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How extensive should rigid foam be placed under slab on grade frost wall foundations?

user-1046359 | Posted in Green Building Techniques on

Schematic diagrams demonstrating the use of rigid foam insulation under slab on grade frost wall foundations always show the rigid foam under the slab and less frequently under the footer or on the external surface of the stem wall. If the goal is to have an optimal thermal break barrier under this type of foundation construction why not place the foam both under the slab and completely around both sides of the stem wall and under the footer? It seems to me that this is the only way to create a complete thermal break for the foundation. Furthermore if a complete moisture barrier is desired it seems to me that the vapor barrier should also completely surround the entire concrete pour. Is the use of such extensive rigid foam and vapor barrier thought to be not necessary or not commonly done because of cost?

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  1. GBA Editor
    Martin Holladay | | #1

    The brief answer is, you're right. If you want a complete thermal break, you should install the insulation around both sides of the frost wall and under the footing.

    Most people don't do that, for three reasons: (1) Many concrete contractors and building officials are (wrongly) suspicious of foam under footings, (2) It's expensive, and (3) Energy-efficiency fanatics usually don't choose that type of foundation -- they use an insulated raft foundation instead.

    An insulated raft foundation avoids the problem by omitting the frost wall. For more information on insulated raft foundations, see Foam Under Footings.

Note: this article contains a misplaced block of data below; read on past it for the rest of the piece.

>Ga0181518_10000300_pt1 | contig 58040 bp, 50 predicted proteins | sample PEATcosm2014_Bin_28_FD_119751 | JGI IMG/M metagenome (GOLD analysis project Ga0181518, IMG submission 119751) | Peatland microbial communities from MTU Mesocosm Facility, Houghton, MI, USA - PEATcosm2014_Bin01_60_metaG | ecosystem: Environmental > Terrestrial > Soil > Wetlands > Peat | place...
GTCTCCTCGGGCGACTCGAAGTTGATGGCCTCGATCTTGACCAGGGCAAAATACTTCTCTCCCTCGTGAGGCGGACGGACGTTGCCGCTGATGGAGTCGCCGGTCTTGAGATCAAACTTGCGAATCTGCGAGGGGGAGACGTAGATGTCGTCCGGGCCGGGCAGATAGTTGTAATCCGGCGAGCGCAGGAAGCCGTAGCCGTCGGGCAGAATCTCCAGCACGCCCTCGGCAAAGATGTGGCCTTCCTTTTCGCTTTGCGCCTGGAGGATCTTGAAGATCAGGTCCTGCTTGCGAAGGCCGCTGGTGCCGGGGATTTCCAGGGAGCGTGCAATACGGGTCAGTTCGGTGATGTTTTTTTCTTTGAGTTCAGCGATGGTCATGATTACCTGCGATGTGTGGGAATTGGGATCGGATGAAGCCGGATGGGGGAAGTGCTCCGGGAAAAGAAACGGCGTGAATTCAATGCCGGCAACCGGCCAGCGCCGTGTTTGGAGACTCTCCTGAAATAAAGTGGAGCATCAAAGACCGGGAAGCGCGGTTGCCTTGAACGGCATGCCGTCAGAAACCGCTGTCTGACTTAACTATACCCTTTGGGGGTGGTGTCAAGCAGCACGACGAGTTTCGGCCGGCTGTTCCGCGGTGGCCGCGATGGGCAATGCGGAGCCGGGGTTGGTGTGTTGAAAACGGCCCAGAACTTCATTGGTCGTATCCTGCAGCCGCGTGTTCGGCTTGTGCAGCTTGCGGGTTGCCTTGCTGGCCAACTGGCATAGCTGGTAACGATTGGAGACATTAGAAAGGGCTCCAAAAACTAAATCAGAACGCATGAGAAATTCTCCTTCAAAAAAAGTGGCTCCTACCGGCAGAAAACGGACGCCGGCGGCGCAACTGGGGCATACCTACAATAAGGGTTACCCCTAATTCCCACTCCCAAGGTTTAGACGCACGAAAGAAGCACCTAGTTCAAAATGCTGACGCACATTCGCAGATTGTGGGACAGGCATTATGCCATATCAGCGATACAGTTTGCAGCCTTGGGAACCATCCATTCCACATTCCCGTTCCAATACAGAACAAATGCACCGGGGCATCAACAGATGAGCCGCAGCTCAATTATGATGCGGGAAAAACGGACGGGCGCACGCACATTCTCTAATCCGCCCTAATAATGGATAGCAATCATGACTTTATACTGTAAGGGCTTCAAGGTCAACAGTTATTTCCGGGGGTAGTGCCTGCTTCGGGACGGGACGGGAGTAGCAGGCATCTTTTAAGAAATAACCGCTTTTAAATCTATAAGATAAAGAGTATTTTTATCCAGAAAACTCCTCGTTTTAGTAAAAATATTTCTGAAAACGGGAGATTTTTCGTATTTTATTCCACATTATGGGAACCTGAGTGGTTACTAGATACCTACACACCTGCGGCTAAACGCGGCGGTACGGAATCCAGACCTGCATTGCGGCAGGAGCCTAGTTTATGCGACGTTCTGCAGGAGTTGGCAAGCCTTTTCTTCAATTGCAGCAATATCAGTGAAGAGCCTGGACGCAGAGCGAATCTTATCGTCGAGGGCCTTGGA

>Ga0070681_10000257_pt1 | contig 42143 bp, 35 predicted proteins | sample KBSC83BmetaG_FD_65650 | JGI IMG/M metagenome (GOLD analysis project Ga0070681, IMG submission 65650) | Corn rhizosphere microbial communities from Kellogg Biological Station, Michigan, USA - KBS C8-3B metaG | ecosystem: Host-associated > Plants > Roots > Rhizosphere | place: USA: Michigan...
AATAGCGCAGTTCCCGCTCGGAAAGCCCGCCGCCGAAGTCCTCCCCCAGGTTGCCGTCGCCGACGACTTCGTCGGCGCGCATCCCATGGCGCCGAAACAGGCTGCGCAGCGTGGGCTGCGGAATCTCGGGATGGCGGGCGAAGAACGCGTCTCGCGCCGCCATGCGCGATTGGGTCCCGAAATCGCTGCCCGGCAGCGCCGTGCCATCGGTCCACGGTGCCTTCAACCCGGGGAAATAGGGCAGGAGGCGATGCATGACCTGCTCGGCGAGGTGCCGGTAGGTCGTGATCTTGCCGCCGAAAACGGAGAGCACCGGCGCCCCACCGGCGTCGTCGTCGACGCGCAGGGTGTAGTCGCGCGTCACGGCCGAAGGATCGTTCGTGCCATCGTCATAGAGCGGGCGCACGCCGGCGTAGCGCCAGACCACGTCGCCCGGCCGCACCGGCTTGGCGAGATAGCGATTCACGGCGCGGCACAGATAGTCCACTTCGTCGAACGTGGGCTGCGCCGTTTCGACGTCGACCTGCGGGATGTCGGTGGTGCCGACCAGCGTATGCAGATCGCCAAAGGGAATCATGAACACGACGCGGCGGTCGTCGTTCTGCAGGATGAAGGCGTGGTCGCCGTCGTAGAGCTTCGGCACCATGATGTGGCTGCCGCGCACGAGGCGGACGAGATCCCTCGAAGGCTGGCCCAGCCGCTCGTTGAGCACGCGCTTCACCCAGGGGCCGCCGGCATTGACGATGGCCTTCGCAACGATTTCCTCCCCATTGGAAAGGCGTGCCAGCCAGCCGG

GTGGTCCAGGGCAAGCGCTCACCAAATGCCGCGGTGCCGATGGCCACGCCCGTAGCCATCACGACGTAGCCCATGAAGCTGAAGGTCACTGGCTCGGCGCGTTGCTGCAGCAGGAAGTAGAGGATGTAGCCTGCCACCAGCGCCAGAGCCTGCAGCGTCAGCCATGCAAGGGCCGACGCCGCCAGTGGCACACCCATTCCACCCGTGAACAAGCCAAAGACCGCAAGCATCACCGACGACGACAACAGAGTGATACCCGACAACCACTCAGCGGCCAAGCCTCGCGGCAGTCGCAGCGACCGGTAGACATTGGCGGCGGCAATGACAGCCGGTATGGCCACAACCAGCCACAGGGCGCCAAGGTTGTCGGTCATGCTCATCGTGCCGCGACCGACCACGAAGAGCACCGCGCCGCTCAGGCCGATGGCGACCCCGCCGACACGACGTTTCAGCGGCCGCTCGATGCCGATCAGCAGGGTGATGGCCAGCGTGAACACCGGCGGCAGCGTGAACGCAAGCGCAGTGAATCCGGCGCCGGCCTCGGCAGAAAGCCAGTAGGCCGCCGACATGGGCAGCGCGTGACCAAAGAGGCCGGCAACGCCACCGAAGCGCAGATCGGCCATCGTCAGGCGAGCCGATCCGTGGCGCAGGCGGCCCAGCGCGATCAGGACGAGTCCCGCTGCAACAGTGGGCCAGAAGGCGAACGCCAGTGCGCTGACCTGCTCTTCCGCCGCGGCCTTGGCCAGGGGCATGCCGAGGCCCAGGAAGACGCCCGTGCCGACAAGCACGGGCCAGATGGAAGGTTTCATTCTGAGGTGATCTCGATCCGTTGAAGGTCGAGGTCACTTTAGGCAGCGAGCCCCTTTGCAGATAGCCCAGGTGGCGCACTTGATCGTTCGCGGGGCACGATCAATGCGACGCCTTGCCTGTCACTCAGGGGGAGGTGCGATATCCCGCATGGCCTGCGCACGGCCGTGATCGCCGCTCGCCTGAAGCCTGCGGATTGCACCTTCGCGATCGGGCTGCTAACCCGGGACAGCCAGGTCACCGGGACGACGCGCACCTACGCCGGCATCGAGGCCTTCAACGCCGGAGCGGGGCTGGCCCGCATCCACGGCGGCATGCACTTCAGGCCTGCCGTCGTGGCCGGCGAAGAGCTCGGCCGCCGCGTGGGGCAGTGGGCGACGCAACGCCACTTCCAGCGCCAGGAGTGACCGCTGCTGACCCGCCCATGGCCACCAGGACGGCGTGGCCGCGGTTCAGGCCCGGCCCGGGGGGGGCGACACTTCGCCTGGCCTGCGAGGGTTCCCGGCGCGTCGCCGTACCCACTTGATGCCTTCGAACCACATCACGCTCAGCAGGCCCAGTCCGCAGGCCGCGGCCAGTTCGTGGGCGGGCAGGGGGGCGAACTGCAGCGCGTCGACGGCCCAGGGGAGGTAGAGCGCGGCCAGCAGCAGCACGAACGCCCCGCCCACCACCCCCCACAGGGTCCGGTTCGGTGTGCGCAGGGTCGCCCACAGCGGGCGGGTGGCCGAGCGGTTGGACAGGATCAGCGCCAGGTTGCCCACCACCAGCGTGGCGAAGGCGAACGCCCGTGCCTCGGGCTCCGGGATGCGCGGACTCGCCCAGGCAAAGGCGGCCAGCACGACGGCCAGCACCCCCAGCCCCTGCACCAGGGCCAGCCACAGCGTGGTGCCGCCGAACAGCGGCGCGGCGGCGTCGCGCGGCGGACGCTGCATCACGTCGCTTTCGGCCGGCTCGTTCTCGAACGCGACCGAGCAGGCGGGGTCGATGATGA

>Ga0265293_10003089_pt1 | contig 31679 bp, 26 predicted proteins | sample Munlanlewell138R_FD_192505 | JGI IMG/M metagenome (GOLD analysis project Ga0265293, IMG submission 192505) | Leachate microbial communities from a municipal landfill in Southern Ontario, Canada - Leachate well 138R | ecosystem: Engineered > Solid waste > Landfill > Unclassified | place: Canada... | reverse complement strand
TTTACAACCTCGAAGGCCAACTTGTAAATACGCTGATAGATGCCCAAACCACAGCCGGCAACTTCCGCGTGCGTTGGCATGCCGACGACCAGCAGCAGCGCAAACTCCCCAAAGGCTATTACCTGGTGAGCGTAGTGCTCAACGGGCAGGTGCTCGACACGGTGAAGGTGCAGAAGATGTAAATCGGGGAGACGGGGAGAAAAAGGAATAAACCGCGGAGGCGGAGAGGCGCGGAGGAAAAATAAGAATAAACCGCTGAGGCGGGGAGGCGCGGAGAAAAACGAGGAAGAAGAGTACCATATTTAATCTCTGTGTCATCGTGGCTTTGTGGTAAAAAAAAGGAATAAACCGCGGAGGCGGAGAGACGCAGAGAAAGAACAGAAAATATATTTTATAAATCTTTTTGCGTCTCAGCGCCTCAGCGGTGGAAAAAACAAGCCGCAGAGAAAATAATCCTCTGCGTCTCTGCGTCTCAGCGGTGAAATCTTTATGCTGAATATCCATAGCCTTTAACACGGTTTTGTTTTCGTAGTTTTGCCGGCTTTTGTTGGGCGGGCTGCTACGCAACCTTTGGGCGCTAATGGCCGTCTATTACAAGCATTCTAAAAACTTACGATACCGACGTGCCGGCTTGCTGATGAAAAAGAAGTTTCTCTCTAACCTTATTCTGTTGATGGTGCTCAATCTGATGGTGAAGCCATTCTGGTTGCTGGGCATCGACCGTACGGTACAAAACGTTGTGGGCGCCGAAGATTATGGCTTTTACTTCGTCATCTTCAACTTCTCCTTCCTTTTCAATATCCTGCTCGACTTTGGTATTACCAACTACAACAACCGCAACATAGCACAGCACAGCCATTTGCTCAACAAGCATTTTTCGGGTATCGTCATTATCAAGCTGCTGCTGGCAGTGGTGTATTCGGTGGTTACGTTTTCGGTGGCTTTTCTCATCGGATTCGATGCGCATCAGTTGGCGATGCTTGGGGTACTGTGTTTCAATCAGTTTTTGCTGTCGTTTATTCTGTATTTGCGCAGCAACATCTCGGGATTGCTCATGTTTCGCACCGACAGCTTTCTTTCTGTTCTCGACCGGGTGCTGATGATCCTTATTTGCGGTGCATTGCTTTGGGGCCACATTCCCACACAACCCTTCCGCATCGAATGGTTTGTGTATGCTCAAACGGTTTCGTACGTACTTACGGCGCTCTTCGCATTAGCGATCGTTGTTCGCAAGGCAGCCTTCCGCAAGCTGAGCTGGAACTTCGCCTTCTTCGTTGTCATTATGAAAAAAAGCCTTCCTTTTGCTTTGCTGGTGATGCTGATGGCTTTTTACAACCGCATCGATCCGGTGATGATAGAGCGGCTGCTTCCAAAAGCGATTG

2. eyremountllc | | #2

    Foam under footing is what the Passive House folks advocate. In the planning stages of our project, we wanted to do it too. You run into a lot of resistance from code officials, inspectors and probably your own engineer. I think if you choose the right type of foam with the right compression strength, you can get through these obstacles. It will take a lot of convincing though!

  3. jklingel | | #3

    Tim: The advertised psi of your foam should be 3x what you need, to avoid creep. The advertised psi is for 5 or 10% compression, which gets into the deformation range. You can read that on the DOW web site, where they suggest the 3x rule. "40 psi" EPS (at 10% compression) has a 15 psi rating at 1% compression; etc. Deformation for EPS starts at about 7% compression. That is from the Insulfoam web site. BTW: Thorsten Chlupp is building on 8" slabs, w/ no footer/stem wall, and 12" of foam outside and under. That is another option.

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